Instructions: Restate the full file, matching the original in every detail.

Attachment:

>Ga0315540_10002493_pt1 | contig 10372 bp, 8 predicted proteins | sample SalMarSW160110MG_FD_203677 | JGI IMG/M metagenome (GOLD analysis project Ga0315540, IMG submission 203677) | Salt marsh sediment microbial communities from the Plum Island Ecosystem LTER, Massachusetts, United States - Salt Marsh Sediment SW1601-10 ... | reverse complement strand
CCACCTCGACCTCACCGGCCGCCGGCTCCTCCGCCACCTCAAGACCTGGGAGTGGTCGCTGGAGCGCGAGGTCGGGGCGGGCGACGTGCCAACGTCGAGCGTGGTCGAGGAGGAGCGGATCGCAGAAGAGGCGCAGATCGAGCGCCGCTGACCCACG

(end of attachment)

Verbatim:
>Ga0315540_10002493_pt1 | contig 10372 bp, 8 predicted proteins | sample SalMarSW160110MG_FD_203677 | JGI IMG/M metagenome (GOLD analysis project Ga0315540, IMG submission 203677) | Salt marsh sediment microbial communities from the Plum Island Ecosystem LTER, Massachusetts, United States - Salt Marsh Sediment SW1601-10 ... | reverse complement strand
CCACCTCGACCTCACCGGCCGCCGGCTCCTCCGCCACCTCAAGACCTGGGAGTGGTCGCTGGAGCGCGAGGTCGGGGCGGGCGACGTGCCAACGTCGAGCGTGGTCGAGGAGGAGCGGATCGCAGAAGAGGCGCAGATCGAGCGCCGCTGACCCACG